Our Fre-Heater system.

Our Fre-Heater system.

As with all things on the farm, we aim to be energy efficient with our storage infrastructure. This past summer we installed a Fre-Heater system that captures excess heat from the cooler compressors and pumps it into the "warm room" where the squash, pie pumpkins and sweet potatoes stay snug all winter.  By late winter, when the squash and sweet potatoes are all eaten, we then divert this "captured heat" to our greenhouse when we start it up for seedling production for the next season.

Heirloom pie pumpkins in storage at JSF

Heirloom pie pumpkins in storage at JSF

When stored in the proper conditions we can eat a carrot or potato in March that was grown the previous August and harvested in October and it will still be super delicious and nutritious.  Get in on this Good Food Year Round with our Winter CSA!  You too can eat local and delicious all winter long.

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Cool Nights and French Onion Soup

Cool nights are on their way, nudging us with a bit of urgency to get in the fall harvest.  When we get home with the sun already set and the temperature dropping we almost instinctively think of making SOUP! This week use the rich yellow onions in your share to make a classic French Onion Soup.  With a side of toast broiled with melted cheddar (or classically, gruyere) you can let the entire piece soak up the soup's brothy flavor. 

We harvested one of our best onion crops ever at JSF this fall and we're busy curing and cleaning them for a long winter's worth of cooking!

We harvested one of our best onion crops ever at JSF this fall and we're busy curing and cleaning them for a long winter's worth of cooking!

Recipe:

4 oz of butter (feel free to reduce this)
3 to 4 Yellow Onions
1 Head of Garlic
2 (or more) Sprigs of Thyme, Oregano, Tarragon, Bay Leaves, or Rosemary
1 tsp Flour (optional)
1 Pint Beef Broth
1 Pint Water
1 cup Red Wine
Salt and Pepper
1 Loaf of Bread
4 Slices of Cheese (Works great with Sweet Rowen cheddar)

Melt the butter in a the bottom of a large pot and add the chopped onions and garlic and a dash of salt. Add your herbs in a neat bundle, as you will be removing them later. Cook on low, covered, for 30 minutes until the onions are transluscent but not burnt. Remove the herbs. Add a teaspoon of flour and stir well, so there are no clumps.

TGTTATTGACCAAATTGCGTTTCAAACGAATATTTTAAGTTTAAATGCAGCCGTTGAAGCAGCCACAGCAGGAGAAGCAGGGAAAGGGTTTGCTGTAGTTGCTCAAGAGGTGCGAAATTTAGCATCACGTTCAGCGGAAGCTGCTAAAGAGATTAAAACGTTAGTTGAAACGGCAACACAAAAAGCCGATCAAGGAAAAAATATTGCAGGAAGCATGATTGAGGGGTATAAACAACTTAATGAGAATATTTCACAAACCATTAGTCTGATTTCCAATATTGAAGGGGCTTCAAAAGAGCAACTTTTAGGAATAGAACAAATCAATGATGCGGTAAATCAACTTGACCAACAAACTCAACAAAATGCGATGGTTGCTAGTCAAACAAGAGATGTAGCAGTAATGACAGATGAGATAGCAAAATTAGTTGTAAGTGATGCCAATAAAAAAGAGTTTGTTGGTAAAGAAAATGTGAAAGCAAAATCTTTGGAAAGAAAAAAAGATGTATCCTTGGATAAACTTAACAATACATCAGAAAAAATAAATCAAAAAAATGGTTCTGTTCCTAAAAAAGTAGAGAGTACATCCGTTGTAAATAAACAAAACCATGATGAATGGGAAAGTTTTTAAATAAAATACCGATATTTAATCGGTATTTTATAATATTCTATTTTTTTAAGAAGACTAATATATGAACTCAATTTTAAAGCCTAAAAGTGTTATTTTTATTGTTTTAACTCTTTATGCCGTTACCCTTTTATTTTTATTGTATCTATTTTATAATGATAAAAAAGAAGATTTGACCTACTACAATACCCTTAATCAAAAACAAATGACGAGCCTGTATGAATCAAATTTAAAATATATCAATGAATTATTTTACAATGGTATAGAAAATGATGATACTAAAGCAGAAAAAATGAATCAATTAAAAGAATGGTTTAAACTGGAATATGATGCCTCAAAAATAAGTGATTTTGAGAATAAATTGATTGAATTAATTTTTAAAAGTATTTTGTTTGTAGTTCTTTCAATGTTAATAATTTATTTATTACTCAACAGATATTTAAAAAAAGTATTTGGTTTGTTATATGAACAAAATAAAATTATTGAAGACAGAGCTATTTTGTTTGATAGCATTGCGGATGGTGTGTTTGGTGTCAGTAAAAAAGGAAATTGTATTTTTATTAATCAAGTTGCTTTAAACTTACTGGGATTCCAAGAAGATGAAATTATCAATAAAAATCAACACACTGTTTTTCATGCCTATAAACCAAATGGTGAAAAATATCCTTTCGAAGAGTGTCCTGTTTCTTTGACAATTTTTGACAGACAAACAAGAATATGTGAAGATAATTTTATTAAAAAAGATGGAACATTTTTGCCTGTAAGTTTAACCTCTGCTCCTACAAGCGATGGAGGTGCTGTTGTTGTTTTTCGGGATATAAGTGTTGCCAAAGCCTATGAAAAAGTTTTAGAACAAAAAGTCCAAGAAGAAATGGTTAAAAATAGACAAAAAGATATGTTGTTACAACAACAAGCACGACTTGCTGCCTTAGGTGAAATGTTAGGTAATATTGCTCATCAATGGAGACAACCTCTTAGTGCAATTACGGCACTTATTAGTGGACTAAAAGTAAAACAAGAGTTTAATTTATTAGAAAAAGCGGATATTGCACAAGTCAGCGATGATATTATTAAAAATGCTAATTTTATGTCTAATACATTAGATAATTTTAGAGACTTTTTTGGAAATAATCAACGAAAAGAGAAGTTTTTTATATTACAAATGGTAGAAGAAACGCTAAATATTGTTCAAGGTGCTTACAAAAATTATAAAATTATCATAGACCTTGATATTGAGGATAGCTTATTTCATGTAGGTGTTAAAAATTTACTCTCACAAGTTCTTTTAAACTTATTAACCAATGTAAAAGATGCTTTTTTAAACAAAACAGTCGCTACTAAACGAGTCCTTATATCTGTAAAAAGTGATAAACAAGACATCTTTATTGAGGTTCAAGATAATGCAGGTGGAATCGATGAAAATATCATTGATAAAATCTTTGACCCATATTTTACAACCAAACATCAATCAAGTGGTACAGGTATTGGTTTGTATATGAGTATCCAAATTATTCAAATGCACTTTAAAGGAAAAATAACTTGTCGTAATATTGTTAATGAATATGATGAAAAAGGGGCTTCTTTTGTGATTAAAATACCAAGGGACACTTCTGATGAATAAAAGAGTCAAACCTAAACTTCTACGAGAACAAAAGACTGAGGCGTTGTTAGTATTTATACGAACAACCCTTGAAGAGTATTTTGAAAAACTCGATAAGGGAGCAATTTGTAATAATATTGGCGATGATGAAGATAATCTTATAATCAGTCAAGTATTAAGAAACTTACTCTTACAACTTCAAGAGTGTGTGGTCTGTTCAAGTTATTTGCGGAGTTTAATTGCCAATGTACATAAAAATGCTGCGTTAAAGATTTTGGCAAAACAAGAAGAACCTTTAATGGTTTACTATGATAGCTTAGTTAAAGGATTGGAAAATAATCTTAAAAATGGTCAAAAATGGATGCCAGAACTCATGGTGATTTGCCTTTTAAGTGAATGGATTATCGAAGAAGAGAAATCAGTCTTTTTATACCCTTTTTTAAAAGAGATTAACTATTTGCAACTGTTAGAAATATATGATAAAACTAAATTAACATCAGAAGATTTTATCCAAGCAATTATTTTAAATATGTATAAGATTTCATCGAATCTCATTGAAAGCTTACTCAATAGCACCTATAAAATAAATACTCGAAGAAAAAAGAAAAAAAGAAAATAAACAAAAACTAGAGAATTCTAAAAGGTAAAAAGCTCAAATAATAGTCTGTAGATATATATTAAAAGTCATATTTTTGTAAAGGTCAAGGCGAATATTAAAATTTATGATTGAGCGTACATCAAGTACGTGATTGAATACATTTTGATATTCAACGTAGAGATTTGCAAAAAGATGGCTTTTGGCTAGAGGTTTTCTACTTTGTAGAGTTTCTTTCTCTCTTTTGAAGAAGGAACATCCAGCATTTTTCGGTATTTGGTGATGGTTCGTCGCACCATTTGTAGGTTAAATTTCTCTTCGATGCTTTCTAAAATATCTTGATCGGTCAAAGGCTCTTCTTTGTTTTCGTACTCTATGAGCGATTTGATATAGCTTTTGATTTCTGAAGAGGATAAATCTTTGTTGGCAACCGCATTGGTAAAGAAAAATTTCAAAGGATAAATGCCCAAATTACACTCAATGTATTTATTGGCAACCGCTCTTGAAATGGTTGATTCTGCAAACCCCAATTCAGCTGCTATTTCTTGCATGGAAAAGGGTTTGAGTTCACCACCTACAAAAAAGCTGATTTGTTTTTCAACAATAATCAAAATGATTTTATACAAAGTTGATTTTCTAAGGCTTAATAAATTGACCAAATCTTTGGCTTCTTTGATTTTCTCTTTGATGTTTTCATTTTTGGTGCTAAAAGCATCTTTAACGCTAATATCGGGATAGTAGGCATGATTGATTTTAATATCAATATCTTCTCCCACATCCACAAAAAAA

Add your broth, water, wine, and allow to cook for 20 minutes.

This is a great chance to cover slices of bread with cheese, and toast them in a toaster oven or broil them in your oven.

When everything is ready, put the bread at the bottom of the bowl, and ladle the soup on top. Enjoy!

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Why We Raise Animals on Pasture at JSF

From the beginning, as our farm business grew and we ventured into raising more animals for meat and egg production, we committed to raising the animals on pasture.  With careful pasture rotation we can meet the nutritional needs of the animals, utilize different pastures to their best potential, and provide the animals with the opportunity to live in their social groups. We set up their paddocks to provide natural shelter, shade and fresh water as well as ample forage.  The pigs help renovate woodlots, some recently cleared to transition to pasture. The sheep graze the prime forage lands during lambing and lactation, and when young stock are growing rapidly.  At other times, when the ewes nutritional demand is lower, they can utilize marginal pastures that are less productive, which they help bring back into better production through their grazing. 

 

Sheep are ruminants, which means they can digest grass and other vegetation effectively to meet all their nutritional needs without needing any grain.  We time the breeding and lambing of our flock so that ewes lamb in May when pasture forage is plentiful and rich, which allows us to produce healthy, 100% grassfed lamb in Vermont without needing to supplement with grain (which is commonly needed for a ewe lambing in March).

Because pigs and chickens are not ruminants they cannot get all their dietary needs from pasture alone, so we supplement with Non-GMO grain. Our pigs and chickens are also great recyclers, munching on the veggie "seconds" that don't make the cut for human consumption. In vegetable production there can be a lot of "waste" product: we aim to sell what we can, donate what we can't sell that is still suitable for human use, and recycle the rest with the help of the pigs and chickens. Of course, the compost pile is also in action at JSF for anything that gets beyond even what a pig likes.  Our goal is to recycle the energy of the farm as much as possible, keeping the nutrients in the soil, animals, and plants.  

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The animals on our farm play critical roles in the whole farm cycle, from nutrient management to land renovation, crop rotation, and energy efficiency.  In essence we are capturing the conversion of solar energy into pasture forage and then into meat.  We aim to produce healthy meat in a manner that respects the needs and lives of the animals, that benefits your health and the health of the land that we farm.  Plus they bring enjoyment and wonder to our day.

Enjoy the benefits of our sustainably raised animals with a Meat CSA share or stock your freezer with a whole or half pig or lamb.

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Preparing for Winter Growing at Jericho Settlers Farm

Summer's not giving up yet, but nonetheless the crew at Jericho Settlers Farm is getting ready for winter. Preparations for our Winter CSA and our winter greens production are well underway. We've been hard at work clearing tomato plants out of our hoophouses so they can grow fresh greens all winter long.

From April through August our two largest hoophouses are full of tomato, cucumber, zucchini, and basil plants.  And now, while our other seven hoophouses are still pumping out tomatoes, cucumbers, and peppers, we clean out these two large houses to get a jump on establishing transplants for winter greens production.  So clearing out tomato plants means......lots of green tomatoes!  You'll find them featured in our upcoming CSA share. A BLT sandwich with fried green tomatoes is a staff favorite.